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Toolshed: Reds' Senzel pursues clear path
Slugger aims to follow road from first round to Majors in first season
02/10/2017 10:00 AM ET
Nick Senzel produced a .982 OPS over his 58 games with Class A Dayton last season. (Sean Flynn Photography)

Nick Senzel claims it took a call from his then-advisor, now-agent for him to realize just how high he was going in the 2016 Draft. He had been too busy focusing on hitting .352/.456/.595 with 34 extra-base hits and 25 steals in 57 games in his junior year at the University of Tennessee to consider mock drafts. But the answer was No. 2 to the Reds. 

Now set to enter his first full season in pro ball, the 21-year-old third baseman has a much clearer idea of the company he's keeping.

In 2014, the field included Phillies right-hander Aaron Nola, White Sox left-hander Carlos Rodon, Mets outfielder Michael Conforto and Cubs catcher/outfielder Kyle Schwarber. A year later, it was Astros third baseman Alex Bregman, Red Sox outfielder Andrew Benintendi, Braves shortstop Dansby Swanson and White Sox right-hander Carson Fulmer.

Could Senzel be the Class of 2016's version of the college first-rounder who makes the jump to the Majors one year after getting drafted?

"That's a tough question," he said. "As far as Swanson, Bregman, Benintendi went, all those guys set the precedent. As a player, if I'm not in the mindset to do the same thing, I'm in the wrong career. I'm hungry to get there.

"That said, there's always a path, a plan that the organization has, and I have to trust that plan. I can only control how well I play. I'm not worried about where I start or even where I finish right now. Wherever I play, I'm going to work toward being a Major Leaguer."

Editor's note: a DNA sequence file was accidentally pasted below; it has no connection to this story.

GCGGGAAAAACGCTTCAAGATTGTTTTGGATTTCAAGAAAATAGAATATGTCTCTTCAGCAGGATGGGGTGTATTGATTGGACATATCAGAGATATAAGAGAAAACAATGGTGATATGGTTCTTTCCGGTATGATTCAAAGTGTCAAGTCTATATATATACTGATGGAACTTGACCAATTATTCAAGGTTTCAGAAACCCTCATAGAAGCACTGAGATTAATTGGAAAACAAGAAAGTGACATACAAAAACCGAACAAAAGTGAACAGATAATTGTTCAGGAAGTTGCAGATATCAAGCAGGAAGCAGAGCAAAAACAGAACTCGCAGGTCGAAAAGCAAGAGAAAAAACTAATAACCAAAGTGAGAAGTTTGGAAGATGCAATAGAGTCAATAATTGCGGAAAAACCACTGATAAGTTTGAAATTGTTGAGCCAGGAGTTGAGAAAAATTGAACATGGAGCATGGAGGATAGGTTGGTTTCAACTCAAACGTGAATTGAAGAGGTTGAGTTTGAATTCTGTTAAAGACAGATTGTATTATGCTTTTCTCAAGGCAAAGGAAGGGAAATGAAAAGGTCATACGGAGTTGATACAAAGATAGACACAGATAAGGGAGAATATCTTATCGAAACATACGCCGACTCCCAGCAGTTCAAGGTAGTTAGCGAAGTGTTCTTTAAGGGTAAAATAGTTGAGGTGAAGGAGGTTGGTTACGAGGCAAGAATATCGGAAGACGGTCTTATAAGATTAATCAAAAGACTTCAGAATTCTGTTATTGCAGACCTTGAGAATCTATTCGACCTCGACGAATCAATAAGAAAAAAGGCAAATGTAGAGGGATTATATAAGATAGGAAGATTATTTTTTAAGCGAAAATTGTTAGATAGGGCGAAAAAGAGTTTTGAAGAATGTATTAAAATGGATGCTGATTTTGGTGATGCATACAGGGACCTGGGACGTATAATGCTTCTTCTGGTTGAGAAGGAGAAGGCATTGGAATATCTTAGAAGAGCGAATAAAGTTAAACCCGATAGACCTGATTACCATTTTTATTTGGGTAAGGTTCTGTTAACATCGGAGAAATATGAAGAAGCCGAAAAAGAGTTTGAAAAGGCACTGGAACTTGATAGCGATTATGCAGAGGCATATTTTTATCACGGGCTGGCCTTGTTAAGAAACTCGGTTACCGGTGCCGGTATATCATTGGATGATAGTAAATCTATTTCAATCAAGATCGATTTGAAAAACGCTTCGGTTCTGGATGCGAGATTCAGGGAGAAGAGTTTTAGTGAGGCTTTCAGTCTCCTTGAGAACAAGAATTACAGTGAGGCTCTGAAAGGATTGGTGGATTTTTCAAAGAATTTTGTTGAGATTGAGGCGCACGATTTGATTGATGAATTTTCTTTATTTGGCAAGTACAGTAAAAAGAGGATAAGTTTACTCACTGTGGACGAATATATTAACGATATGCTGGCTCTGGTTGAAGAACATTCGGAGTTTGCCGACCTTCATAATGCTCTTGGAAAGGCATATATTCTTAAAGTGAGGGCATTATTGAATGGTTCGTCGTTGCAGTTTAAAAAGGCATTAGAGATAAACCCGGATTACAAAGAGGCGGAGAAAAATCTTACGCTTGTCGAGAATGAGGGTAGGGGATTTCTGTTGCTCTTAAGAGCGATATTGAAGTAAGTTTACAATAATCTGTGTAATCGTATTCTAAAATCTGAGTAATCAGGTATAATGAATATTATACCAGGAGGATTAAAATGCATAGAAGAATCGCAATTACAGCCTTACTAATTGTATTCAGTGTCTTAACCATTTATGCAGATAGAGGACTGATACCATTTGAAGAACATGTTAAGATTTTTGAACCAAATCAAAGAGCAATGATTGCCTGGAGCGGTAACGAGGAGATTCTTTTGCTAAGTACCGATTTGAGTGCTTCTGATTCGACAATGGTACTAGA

Reds director of player development Jeff Graupe agrees with that assessment. "I think that puts it perfectly," he said. "The way things are going these elite college performers are coming up, whether it be the first full season or mid year in season two. Those are great goals to shoot for. A lot needs to happen before that, but we're a big believer in Nick and will give him every opportunity to succeed."

From a rankings perspective, Senzel looks well positioned to make the jump. He will enter the 2017 season as MLB.com's No. 26 overall prospect. Pre-2016, Benintendi (now No. 1 overall) checked in at No. 25, Bregman at No. 22 and Swanson at No. 8. 

Like those before him, the right-handed slugger earned his spot with a strong first impression at the lower levels. After going just 5-for-33 (.152) in a 10-game sample at Rookie-level Bilings, Senzel ended up producing a .329/.415/.567 line with seven homers, three triples, 23 doubles and 15 steals over 58 games at Class A Dayton. From his Dragons debut on July 1 through the end of the season, no Class A player produced a higher OPS than Senzel's .982, and he also tied Braves prospect Austin Riley for most extra-base hits at the level with 33. 

The 2016 Golden Spikes semifinalist admitted it took him only a short time (and a change in competition) to get acclimated to the offensive rigors of pro ball. 

"I would honestly say it took those first 10 games [with Billings]," he said. "I had a long layoff, and with getting to Arizona and then to Billings, things were a little hectic. It wasn't frustrating, though, because I thought I was seeing the ball well and my body felt good. When I was sent to Dayton, I guess the pitchers knew to throw strikes a little better and tried to stay more in the zone. That helped a little bit, and my timing continued to get better."

Once locked in, Senzel showed the ability to impact the game in all facets. With 18 steals between two stops, he showed a run tool atypical to those who play the hot corner. Defensively, MLB.com gave the SEC All-Defensive Team honoree a 60 grade for his arm and a 55 for fielding on the 20-80 scouting scale. In fact, his lowest grade was an on-the-nose average 50 for power, but even in that department, he plays especially well in the gaps rather than over the wall. He may not possess a five-tool package in the vein of, say, Victor Robles or Byron Buxton, but Senzel looks as close to that as possible for a player at his position.